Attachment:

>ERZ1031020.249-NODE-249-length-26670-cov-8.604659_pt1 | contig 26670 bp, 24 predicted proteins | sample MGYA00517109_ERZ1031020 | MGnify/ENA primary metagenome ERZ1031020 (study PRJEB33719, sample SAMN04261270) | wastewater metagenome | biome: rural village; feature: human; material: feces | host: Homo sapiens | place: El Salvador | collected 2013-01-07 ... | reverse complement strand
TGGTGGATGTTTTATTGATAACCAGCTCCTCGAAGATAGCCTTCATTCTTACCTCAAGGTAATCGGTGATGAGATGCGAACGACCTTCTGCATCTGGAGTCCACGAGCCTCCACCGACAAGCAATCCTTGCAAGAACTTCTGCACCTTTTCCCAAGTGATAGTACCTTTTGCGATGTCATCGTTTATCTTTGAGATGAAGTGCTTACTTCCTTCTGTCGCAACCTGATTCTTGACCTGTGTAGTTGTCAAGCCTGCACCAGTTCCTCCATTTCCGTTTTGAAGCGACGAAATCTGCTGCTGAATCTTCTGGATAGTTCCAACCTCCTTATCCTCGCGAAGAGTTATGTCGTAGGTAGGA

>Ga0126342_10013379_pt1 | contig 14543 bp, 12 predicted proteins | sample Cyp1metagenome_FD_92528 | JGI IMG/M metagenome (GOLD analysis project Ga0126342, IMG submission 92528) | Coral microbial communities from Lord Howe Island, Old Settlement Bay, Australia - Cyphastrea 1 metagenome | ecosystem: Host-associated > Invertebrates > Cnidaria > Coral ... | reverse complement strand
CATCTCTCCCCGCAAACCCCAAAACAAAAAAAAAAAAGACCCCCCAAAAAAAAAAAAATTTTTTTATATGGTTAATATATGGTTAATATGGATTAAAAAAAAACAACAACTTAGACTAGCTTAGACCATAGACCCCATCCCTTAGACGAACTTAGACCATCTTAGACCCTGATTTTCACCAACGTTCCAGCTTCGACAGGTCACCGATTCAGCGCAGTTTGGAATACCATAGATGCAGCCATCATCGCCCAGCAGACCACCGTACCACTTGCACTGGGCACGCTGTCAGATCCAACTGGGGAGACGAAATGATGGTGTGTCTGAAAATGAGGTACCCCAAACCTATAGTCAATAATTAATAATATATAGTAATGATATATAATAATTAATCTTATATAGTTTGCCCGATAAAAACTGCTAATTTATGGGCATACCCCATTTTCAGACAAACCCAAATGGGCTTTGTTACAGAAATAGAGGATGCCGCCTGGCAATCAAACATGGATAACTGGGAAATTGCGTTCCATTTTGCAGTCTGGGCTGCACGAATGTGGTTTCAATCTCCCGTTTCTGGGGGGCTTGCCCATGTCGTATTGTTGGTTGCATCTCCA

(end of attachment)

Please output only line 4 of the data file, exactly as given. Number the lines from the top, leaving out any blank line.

CATCTCTCCCCGCAAACCCCAAAACAAAAAAAAAAAAGACCCCCCAAAAAAAAAAAAATTTTTTTATATGGTTAATATATGGTTAATATGGATTAAAAAAAAACAACAACTTAGACTAGCTTAGACCATAGACCCCATCCCTTAGACGAACTTAGACCATCTTAGACCCTGATTTTCACCAACGTTCCAGCTTCGACAGGTCACCGATTCAGCGCAGTTTGGAATACCATAGATGCAGCCATCATCGCCCAGCAGACCACCGTACCACTTGCACTGGGCACGCTGTCAGATCCAACTGGGGAGACGAAATGATGGTGTGTCTGAAAATGAGGTACCCCAAACCTATAGTCAATAATTAATAATATATAGTAATGATATATAATAATTAATCTTATATAGTTTGCCCGATAAAAACTGCTAATTTATGGGCATACCCCATTTTCAGACAAACCCAAATGGGCTTTGTTACAGAAATAGAGGATGCCGCCTGGCAATCAAACATGGATAACTGGGAAATTGCGTTCCATTTTGCAGTCTGGGCTGCACGAATGTGGTTTCAATCTCCCGTTTCTGGGGGGCTTGCCCATGTCGTATTGTTGGTTGCATCTCCA